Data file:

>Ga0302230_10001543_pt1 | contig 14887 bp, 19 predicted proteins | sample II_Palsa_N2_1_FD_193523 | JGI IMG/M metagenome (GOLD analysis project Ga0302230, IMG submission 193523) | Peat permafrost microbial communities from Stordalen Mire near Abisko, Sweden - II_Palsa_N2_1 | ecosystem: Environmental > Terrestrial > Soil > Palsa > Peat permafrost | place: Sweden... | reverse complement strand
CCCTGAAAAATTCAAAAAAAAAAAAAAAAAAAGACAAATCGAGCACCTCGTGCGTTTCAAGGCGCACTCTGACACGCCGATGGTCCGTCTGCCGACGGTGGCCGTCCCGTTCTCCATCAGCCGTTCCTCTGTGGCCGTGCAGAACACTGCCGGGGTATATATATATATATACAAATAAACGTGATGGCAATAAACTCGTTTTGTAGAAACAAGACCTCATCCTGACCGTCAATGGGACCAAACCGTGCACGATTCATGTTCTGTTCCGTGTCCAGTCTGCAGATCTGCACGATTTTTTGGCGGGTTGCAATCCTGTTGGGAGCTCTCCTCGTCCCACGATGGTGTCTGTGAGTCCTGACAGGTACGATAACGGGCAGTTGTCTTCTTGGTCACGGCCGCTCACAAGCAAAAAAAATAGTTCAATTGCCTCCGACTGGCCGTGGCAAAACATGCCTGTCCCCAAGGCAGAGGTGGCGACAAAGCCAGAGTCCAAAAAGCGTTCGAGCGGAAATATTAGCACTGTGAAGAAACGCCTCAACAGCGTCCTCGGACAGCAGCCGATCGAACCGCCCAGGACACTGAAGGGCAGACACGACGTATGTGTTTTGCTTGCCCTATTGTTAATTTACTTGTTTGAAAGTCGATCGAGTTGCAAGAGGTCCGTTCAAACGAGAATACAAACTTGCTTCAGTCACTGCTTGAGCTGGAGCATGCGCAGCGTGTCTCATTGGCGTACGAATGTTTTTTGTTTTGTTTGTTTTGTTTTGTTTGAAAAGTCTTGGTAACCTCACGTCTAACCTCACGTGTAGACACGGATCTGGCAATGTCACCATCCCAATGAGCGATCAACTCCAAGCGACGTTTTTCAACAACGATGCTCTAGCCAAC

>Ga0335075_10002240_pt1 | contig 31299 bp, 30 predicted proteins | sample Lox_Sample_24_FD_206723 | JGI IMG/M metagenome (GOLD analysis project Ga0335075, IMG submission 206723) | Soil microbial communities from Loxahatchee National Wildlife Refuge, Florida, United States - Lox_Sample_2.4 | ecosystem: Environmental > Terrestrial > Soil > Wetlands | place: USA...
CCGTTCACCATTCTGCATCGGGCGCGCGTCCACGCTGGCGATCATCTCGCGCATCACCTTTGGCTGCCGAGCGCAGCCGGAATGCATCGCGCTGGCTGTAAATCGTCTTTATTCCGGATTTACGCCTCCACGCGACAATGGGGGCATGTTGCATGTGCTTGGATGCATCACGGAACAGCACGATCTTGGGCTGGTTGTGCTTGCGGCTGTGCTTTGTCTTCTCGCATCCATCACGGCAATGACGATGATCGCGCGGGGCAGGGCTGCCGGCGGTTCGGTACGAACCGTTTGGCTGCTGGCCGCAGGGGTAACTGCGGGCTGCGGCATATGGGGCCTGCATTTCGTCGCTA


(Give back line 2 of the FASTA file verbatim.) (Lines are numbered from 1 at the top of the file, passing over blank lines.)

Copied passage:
CCCTGAAAAATTCAAAAAAAAAAAAAAAAAAAGACAAATCGAGCACCTCGTGCGTTTCAAGGCGCACTCTGACACGCCGATGGTCCGTCTGCCGACGGTGGCCGTCCCGTTCTCCATCAGCCGTTCCTCTGTGGCCGTGCAGAACACTGCCGGGGTATATATATATATATACAAATAAACGTGATGGCAATAAACTCGTTTTGTAGAAACAAGACCTCATCCTGACCGTCAATGGGACCAAACCGTGCACGATTCATGTTCTGTTCCGTGTCCAGTCTGCAGATCTGCACGATTTTTTGGCGGGTTGCAATCCTGTTGGGAGCTCTCCTCGTCCCACGATGGTGTCTGTGAGTCCTGACAGGTACGATAACGGGCAGTTGTCTTCTTGGTCACGGCCGCTCACAAGCAAAAAAAATAGTTCAATTGCCTCCGACTGGCCGTGGCAAAACATGCCTGTCCCCAAGGCAGAGGTGGCGACAAAGCCAGAGTCCAAAAAGCGTTCGAGCGGAAATATTAGCACTGTGAAGAAACGCCTCAACAGCGTCCTCGGACAGCAGCCGATCGAACCGCCCAGGACACTGAAGGGCAGACACGACGTATGTGTTTTGCTTGCCCTATTGTTAATTTACTTGTTTGAAAGTCGATCGAGTTGCAAGAGGTCCGTTCAAACGAGAATACAAACTTGCTTCAGTCACTGCTTGAGCTGGAGCATGCGCAGCGTGTCTCATTGGCGTACGAATGTTTTTTGTTTTGTTTGTTTTGTTTTGTTTGAAAAGTCTTGGTAACCTCACGTCTAACCTCACGTGTAGACACGGATCTGGCAATGTCACCATCCCAATGAGCGATCAACTCCAAGCGACGTTTTTCAACAACGATGCTCTAGCCAAC